The Art of the Clusterfuck in Ithaca, New York, USA
In the winter, when there are no leaves on the trees, my wife and I can look out our bedroom window and see the Johnson Museum of Art on the Cornell campus, designed by I.M. Pei. Just beyond the Johnson Museum is the shiny new Rem Koolhaas addition to Milstein Hall. Our more immediate and visible architectural reality, however, is represented in this photograph. We bought a house in Ithaca’s Northside neighborhood back in 2003. This neighborhood is what’s known as a “mixed real estate” neighborhood, which basically means some of the houses, like ours, are “charming” (they need work), and some are downright irreparable. Our neighbor Mike’s house falls into the latter category. As much as I love looking at the I.M. Pei building on the hill, it hasn’t given me nearly as much joy and entertainment as Mike’s house. I hardly qualify as a handyman, and I’ve suffered my own share of embarrassing carpentry missteps, but Mike takes construction incompetence to a new, almost artful level. (If Mike were a Dutch architect, his name might be Rem Shithaas.) The work he performs on his house is done in fits and starts, and watching it unfold is like witnessing a demented child trying to fabricate a submarine out of twigs and mud. Each inane project is doomed, from concept through execution. If there were an inverse of feng shui (the art of the clusterfuck, perhaps?), Mike would be its guru. There is a style and mastery to his failures that clearly outshines the local world-class architecture.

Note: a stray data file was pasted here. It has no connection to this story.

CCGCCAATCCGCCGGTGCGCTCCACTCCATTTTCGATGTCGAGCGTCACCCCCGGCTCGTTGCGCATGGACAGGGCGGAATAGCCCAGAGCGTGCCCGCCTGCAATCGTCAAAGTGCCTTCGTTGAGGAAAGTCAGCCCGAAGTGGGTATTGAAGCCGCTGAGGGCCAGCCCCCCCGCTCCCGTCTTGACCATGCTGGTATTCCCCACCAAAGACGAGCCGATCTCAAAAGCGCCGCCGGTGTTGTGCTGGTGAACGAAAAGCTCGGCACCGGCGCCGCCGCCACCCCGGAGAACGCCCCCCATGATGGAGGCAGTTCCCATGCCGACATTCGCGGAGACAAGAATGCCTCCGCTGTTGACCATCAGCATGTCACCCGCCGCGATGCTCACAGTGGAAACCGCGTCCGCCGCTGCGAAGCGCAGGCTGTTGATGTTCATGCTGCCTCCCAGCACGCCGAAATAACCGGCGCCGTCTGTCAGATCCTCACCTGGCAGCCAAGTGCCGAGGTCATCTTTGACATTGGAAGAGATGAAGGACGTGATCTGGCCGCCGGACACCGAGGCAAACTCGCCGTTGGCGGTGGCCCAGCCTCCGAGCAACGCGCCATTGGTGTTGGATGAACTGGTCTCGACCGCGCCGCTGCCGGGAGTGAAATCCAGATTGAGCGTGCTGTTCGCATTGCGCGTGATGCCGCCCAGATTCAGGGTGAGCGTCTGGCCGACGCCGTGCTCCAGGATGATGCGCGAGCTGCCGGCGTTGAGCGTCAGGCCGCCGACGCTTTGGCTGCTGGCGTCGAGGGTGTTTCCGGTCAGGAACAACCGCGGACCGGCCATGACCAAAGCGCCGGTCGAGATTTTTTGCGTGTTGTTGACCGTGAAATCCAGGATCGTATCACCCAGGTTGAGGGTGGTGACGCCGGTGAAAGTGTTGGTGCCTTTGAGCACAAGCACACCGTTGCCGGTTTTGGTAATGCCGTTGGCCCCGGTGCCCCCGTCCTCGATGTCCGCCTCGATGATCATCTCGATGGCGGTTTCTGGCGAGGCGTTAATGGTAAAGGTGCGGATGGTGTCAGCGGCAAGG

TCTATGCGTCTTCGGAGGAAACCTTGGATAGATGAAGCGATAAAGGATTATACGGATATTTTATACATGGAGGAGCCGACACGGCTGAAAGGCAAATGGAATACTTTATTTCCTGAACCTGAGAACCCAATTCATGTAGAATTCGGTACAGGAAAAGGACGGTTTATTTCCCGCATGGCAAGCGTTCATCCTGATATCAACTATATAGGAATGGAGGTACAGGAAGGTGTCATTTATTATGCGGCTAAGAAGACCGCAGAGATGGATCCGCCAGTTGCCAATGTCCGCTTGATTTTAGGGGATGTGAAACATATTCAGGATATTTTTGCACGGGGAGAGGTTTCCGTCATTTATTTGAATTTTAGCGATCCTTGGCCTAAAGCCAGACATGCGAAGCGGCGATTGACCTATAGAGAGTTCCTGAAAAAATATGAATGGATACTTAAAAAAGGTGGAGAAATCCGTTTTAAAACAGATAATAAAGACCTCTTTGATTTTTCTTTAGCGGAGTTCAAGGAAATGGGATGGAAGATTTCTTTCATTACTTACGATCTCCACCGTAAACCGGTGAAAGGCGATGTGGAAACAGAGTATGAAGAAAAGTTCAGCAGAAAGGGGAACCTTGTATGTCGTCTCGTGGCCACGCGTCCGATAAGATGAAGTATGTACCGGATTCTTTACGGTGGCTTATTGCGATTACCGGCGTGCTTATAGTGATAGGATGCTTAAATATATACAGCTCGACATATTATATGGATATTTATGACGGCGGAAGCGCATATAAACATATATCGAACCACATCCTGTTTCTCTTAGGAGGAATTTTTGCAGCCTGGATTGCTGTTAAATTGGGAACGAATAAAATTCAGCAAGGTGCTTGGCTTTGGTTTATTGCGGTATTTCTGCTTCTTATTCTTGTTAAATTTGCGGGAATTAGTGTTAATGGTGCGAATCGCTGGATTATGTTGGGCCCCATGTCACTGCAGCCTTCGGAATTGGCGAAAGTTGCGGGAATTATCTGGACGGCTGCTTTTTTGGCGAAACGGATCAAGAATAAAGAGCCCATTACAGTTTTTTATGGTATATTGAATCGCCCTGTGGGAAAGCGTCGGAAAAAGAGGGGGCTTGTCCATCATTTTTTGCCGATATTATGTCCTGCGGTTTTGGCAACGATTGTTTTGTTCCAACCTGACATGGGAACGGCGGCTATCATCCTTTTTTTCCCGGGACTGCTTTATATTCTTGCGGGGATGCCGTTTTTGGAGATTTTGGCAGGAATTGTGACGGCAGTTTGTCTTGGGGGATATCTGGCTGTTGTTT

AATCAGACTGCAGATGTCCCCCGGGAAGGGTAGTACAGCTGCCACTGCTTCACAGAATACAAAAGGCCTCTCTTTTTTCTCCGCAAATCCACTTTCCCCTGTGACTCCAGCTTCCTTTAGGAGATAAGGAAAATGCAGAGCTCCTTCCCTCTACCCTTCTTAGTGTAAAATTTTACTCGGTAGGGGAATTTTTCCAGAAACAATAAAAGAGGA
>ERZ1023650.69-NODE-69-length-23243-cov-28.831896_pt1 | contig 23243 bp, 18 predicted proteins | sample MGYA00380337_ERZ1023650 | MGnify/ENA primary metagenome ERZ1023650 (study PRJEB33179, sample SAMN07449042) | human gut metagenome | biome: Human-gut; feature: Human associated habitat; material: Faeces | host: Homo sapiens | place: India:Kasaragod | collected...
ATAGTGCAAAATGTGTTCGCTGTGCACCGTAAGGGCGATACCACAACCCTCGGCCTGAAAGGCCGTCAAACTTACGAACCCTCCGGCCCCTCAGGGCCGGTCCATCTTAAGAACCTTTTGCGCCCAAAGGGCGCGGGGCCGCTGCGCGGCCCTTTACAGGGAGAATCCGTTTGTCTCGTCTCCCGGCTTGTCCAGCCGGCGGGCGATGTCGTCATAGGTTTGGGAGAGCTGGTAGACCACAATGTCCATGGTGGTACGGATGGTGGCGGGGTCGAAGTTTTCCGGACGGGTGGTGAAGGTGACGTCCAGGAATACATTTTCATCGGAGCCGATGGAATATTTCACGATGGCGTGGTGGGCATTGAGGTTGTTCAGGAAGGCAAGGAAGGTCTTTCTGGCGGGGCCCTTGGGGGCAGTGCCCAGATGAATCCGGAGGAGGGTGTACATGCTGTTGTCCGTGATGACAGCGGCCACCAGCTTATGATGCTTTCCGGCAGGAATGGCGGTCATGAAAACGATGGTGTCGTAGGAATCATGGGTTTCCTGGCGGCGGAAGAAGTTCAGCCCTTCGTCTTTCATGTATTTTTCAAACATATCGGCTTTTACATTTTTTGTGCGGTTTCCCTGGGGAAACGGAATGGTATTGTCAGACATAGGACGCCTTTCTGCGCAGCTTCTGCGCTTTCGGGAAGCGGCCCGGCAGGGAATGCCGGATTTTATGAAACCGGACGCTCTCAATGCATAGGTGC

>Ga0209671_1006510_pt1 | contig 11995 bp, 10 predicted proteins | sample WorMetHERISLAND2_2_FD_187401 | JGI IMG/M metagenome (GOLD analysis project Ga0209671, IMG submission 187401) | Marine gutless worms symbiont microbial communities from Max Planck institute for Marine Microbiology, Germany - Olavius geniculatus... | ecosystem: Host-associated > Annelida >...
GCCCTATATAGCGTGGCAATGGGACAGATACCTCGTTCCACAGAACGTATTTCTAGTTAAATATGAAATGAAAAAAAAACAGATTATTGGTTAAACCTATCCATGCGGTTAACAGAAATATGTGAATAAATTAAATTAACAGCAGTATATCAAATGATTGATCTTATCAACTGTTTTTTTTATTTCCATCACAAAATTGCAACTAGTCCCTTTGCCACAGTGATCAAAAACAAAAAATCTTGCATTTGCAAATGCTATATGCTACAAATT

Place you live: Ithaca, NY
Place your photo was taken: My next-door neighbor’s back yard.
Can you sum up your spot? Ithaca is a small college town in upstate New York. It’s home to Cornell University and Ithaca College, and sits on the south end of Cayuga Lake. It’s about a four-hour drive to New York City, which is just far enough to make you think twice about making the trip spontaneously. Like many college towns, there are two distinct populations in Ithaca – the academic population, which ebbs and flows with the academic calendar, and the working-class population that, to a large degree, services the academic population. The class disparity is less striking than somewhere like New Haven, CT, but it’s noteworthy, nonetheless.
Occupation: Photographer/college professor.
Preoccupation: Fantasies of living in the desert.
A perfect day in Ithaca? Any day the sun makes an appearance is a good day.
For the visitor? Go for a long run followed by a swim at the base of Ithaca Falls. Top the day off with cocktails at Kuma’s.
A perfect meal? Anything on the menu at Hazelnut Kitchen in Trumansburg. For a less expensive meal, a breakfast burrito from “the burrito guy” is also a sure bet.
What is the best thing about Ithaca? A lot of smart, talented people in a small town.
What is the worst? The high-seriousness and self-importance of it all.
A little known fact about where you live? During the early 20th century, Ithaca was an important center in the silent film industry.
Where is your favorite place in the world? Los Angeles, CA (my birthplace).
Be sure to check out Ron’s beautiful brand new photo book, Lick Creek Line, available here by Mack Books.